Big Bluestem (Andropogon gerardii) once covered much of the Midwest and was one of the main food sources for the prairie buffalo herds. It is currently enjoying a resurgence in popularity because
- it is so hardy and using this grass as a hay source because of its high nutrient level,
- the second is in prairie restoration projects,
- and the third is in ornamental gardens because of its height.
This article will focus on the ornamental use of the plant in the perennial or grass garden.
The first thing to understand is that this plant does not like competition. It does not establish quickly (unlike other grass plants) and will usually take at least two years to establish and begin to create a presence. So if you’re trying to establish a stand of it in your home garden or home project, you do have to keep it weed free without competition or shading until it is well established.
Seed is started by sowing on a firm soil bed. The easiest way to do this is to cultivate as normal and then whack down the soil with the back of a shovel to firm it up and create a smooth seedbed.
The seed is sown (spacing approximately one-half inch between seeds) and then barely covered with soil or compost. The purpose of covering the seed is to stop birds from eating it and to preserve moisture around it to aid germination. Do not cover deeply.
Keep the area damp until the seed germinates. It is an easy germinator with warm soils in mid-spring about the time you’re planting the cauliflower and broccoli. (more tender than pansies but tougher than petunias) Remember to keep it well weeded.
Big bluestem is called a warm-season bunch grass. Unlike other grass plants that can not tolerate the high heat of summer days and go dormant, this one thrives on the heat and you’ll see the major growth spurt between the middle to end of June to middle of August as the heat increases.
It is a bunch grass because it grows in little clumps rather than sending out rhizomes and forming a mat.
Big bluestem flowers in late summer and at maturity will easily top 8 feet in height. You won’t write home about the purplish-bronze flowers on this plant, they are three branched and resemble a turkey foot (giving rise to another common name of “turkey foot” or “turkey claw” grass).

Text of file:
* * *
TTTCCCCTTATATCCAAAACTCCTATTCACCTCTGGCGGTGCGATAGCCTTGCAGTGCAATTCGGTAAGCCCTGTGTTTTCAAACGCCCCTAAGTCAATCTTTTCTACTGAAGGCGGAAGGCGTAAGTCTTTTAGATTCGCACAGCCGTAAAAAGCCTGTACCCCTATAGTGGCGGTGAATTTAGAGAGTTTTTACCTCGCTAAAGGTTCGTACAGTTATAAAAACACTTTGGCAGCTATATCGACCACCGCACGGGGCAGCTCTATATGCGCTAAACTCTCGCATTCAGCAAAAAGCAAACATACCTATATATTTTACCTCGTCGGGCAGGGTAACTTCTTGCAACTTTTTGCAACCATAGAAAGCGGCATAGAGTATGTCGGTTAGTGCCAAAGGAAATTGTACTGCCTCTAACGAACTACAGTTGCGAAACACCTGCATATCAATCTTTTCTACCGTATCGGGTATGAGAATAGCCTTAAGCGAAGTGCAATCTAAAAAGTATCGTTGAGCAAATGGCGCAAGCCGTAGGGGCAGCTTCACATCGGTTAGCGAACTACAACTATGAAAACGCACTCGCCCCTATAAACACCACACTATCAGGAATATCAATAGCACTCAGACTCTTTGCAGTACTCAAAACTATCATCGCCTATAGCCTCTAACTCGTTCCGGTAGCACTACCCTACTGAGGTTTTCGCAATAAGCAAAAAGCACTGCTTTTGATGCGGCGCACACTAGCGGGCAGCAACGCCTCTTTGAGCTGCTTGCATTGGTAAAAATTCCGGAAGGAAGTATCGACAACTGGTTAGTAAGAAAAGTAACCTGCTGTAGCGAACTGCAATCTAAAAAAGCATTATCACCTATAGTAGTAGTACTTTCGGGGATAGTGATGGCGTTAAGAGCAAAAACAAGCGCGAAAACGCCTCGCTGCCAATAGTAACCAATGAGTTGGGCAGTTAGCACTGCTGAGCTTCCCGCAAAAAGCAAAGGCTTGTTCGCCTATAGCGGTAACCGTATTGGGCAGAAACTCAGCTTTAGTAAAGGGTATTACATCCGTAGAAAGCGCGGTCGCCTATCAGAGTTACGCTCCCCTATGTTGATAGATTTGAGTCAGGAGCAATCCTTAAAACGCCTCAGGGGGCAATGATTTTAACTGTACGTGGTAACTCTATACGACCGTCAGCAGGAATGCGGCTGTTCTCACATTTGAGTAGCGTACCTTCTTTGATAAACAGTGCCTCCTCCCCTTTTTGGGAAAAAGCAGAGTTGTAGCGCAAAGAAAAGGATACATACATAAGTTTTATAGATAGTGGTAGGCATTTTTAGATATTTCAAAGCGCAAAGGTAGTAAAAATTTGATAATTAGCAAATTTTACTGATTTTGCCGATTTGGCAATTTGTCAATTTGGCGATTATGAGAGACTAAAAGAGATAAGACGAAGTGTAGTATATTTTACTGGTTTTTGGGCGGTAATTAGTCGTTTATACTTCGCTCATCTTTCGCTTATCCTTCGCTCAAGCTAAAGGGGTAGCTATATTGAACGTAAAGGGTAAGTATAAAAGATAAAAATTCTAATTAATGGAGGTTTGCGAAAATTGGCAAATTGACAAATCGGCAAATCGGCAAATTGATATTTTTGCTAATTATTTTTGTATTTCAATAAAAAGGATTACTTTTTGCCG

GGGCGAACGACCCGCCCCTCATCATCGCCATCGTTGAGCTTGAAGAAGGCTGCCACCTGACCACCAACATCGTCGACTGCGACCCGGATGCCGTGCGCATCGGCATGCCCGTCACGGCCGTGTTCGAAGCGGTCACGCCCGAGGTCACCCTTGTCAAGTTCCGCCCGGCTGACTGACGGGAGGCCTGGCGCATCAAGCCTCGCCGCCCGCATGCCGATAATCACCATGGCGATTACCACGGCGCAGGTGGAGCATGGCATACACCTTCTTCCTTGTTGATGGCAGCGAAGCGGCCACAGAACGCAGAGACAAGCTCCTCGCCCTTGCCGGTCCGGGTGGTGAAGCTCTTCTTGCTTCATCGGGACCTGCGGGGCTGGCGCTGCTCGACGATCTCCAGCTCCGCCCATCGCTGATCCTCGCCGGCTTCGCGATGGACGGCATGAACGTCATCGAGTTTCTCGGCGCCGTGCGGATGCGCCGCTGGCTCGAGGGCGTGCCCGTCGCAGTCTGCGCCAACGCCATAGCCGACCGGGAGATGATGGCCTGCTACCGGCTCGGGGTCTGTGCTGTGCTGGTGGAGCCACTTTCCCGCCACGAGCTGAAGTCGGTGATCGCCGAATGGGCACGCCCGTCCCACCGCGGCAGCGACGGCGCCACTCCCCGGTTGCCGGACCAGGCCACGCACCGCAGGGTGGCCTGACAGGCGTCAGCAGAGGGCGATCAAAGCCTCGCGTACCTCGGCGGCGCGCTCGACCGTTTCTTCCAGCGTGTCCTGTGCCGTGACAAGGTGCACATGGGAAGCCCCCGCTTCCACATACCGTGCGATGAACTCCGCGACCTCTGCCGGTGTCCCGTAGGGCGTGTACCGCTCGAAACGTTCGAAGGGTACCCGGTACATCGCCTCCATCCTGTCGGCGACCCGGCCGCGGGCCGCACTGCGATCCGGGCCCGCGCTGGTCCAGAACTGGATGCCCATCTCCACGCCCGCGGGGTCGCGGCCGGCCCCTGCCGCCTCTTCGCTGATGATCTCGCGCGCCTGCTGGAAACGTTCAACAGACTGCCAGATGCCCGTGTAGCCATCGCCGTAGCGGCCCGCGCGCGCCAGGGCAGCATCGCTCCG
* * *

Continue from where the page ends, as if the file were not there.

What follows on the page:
The foliage does turn an attractive red-bronze in the fall and this is the reason you’ll want it for the perennial garden.
Notes On Germinating Seed
- Some gardeners have reported difficulty in getting the seed to germinate. This grass does have a seed-dormancy issue sometimes depending on how it has been stored.
- If you’re having trouble with germination, sow earlier in the season to give the seed a cold period or store it in the crisper of the refrigerator for at least 90 days (put it in there in the fall and plant in the spring) to give it a cold dormancy.
- Freezing the seed will not increase germination and while this is often recommended, dry freezing will likely kill seed rather than help it. Cool temperatures in the refrigerator will do the same job with no damage so use the crisper rather than the freezer.
Do not feed the young grass anything but compost.
Nitrogen will feed the weeds and slow down early growth of big bluestem. Remember that in its native area, it never saw fertilizer other than the odd buffalo pattie. In hay fields, there is nitrogen applied after the crop is established and the plant does well with it at this time. So once your plants are established in the garden, do not worry if you feed them a little.
It is a very tough plant with deep roots once established and while all the other perennials are struggling in the heat and drought, big bluestem will thrive.
Big Bluestem seeds and plants are here
Ornamental grass seed and plants can be found here